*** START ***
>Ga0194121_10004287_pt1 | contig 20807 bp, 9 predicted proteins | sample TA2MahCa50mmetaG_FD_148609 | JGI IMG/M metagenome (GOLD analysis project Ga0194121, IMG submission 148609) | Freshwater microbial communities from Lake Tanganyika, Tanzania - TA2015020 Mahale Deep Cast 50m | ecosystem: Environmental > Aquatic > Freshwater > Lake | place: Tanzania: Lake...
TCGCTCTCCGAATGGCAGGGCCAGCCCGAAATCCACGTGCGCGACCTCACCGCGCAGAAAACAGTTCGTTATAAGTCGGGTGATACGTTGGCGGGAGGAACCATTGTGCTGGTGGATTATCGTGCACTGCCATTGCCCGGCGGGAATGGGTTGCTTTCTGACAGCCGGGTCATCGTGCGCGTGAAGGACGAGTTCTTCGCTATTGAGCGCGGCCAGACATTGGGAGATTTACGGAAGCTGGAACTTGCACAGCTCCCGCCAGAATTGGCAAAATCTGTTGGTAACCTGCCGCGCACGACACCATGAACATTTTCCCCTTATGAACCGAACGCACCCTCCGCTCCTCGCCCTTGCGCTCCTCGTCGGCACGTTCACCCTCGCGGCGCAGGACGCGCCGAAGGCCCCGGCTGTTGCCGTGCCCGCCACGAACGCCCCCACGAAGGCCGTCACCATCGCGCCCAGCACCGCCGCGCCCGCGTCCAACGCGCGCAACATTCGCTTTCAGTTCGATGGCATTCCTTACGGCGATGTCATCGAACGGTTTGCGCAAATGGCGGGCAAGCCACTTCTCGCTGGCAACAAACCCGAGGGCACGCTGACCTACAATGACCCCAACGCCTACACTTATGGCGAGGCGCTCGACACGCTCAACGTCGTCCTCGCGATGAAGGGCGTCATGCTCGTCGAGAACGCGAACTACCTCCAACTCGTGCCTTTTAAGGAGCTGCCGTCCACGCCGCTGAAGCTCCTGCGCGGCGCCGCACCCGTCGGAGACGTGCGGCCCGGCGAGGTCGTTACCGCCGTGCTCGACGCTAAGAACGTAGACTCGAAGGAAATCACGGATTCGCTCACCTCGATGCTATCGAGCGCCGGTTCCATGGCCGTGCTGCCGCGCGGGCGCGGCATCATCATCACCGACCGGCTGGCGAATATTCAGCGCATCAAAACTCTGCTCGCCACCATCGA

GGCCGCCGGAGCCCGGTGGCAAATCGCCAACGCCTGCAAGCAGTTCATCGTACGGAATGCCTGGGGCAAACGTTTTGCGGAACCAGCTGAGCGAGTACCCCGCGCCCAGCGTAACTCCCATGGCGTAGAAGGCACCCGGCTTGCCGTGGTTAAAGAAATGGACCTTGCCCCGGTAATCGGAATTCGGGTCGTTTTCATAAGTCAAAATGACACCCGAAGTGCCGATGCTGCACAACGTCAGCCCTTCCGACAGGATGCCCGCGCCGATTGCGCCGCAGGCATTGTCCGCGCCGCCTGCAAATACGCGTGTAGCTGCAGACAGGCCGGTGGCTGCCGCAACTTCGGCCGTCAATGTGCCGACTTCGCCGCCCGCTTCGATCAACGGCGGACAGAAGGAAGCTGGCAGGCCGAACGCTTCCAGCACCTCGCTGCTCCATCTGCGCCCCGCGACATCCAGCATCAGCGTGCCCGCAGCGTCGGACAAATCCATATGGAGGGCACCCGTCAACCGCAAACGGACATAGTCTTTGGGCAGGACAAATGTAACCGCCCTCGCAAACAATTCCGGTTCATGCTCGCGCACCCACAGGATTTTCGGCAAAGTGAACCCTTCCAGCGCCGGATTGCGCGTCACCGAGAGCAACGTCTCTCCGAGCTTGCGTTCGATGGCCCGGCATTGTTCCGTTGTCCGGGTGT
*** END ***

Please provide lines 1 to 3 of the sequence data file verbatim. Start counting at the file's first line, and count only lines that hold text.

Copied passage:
>Ga0194121_10004287_pt1 | contig 20807 bp, 9 predicted proteins | sample TA2MahCa50mmetaG_FD_148609 | JGI IMG/M metagenome (GOLD analysis project Ga0194121, IMG submission 148609) | Freshwater microbial communities from Lake Tanganyika, Tanzania - TA2015020 Mahale Deep Cast 50m | ecosystem: Environmental > Aquatic > Freshwater > Lake | place: Tanzania: Lake...
TCGCTCTCCGAATGGCAGGGCCAGCCCGAAATCCACGTGCGCGACCTCACCGCGCAGAAAACAGTTCGTTATAAGTCGGGTGATACGTTGGCGGGAGGAACCATTGTGCTGGTGGATTATCGTGCACTGCCATTGCCCGGCGGGAATGGGTTGCTTTCTGACAGCCGGGTCATCGTGCGCGTGAAGGACGAGTTCTTCGCTATTGAGCGCGGCCAGACATTGGGAGATTTACGGAAGCTGGAACTTGCACAGCTCCCGCCAGAATTGGCAAAATCTGTTGGTAACCTGCCGCGCACGACACCATGAACATTTTCCCCTTATGAACCGAACGCACCCTCCGCTCCTCGCCCTTGCGCTCCTCGTCGGCACGTTCACCCTCGCGGCGCAGGACGCGCCGAAGGCCCCGGCTGTTGCCGTGCCCGCCACGAACGCCCCCACGAAGGCCGTCACCATCGCGCCCAGCACCGCCGCGCCCGCGTCCAACGCGCGCAACATTCGCTTTCAGTTCGATGGCATTCCTTACGGCGATGTCATCGAACGGTTTGCGCAAATGGCGGGCAAGCCACTTCTCGCTGGCAACAAACCCGAGGGCACGCTGACCTACAATGACCCCAACGCCTACACTTATGGCGAGGCGCTCGACACGCTCAACGTCGTCCTCGCGATGAAGGGCGTCATGCTCGTCGAGAACGCGAACTACCTCCAACTCGTGCCTTTTAAGGAGCTGCCGTCCACGCCGCTGAAGCTCCTGCGCGGCGCCGCACCCGTCGGAGACGTGCGGCCCGGCGAGGTCGTTACCGCCGTGCTCGACGCTAAGAACGTAGACTCGAAGGAAATCACGGATTCGCTCACCTCGATGCTATCGAGCGCCGGTTCCATGGCCGTGCTGCCGCGCGGGCGCGGCATCATCATCACCGACCGGCTGGCGAATATTCAGCGCATCAAAACTCTGCTCGCCACCATCGA

GGCCGCCGGAGCCCGGTGGCAAATCGCCAACGCCTGCAAGCAGTTCATCGTACGGAATGCCTGGGGCAAACGTTTTGCGGAACCAGCTGAGCGAGTACCCCGCGCCCAGCGTAACTCCCATGGCGTAGAAGGCACCCGGCTTGCCGTGGTTAAAGAAATGGACCTTGCCCCGGTAATCGGAATTCGGGTCGTTTTCATAAGTCAAAATGACACCCGAAGTGCCGATGCTGCACAACGTCAGCCCTTCCGACAGGATGCCCGCGCCGATTGCGCCGCAGGCATTGTCCGCGCCGCCTGCAAATACGCGTGTAGCTGCAGACAGGCCGGTGGCTGCCGCAACTTCGGCCGTCAATGTGCCGACTTCGCCGCCCGCTTCGATCAACGGCGGACAGAAGGAAGCTGGCAGGCCGAACGCTTCCAGCACCTCGCTGCTCCATCTGCGCCCCGCGACATCCAGCATCAGCGTGCCCGCAGCGTCGGACAAATCCATATGGAGGGCACCCGTCAACCGCAAACGGACATAGTCTTTGGGCAGGACAAATGTAACCGCCCTCGCAAACAATTCCGGTTCATGCTCGCGCACCCACAGGATTTTCGGCAAAGTGAACCCTTCCAGCGCCGGATTGCGCGTCACCGAGAGCAACGTCTCTCCGAGCTTGCGTTCGATGGCCCGGCATTGTTCCGTTGTCCGGGTGT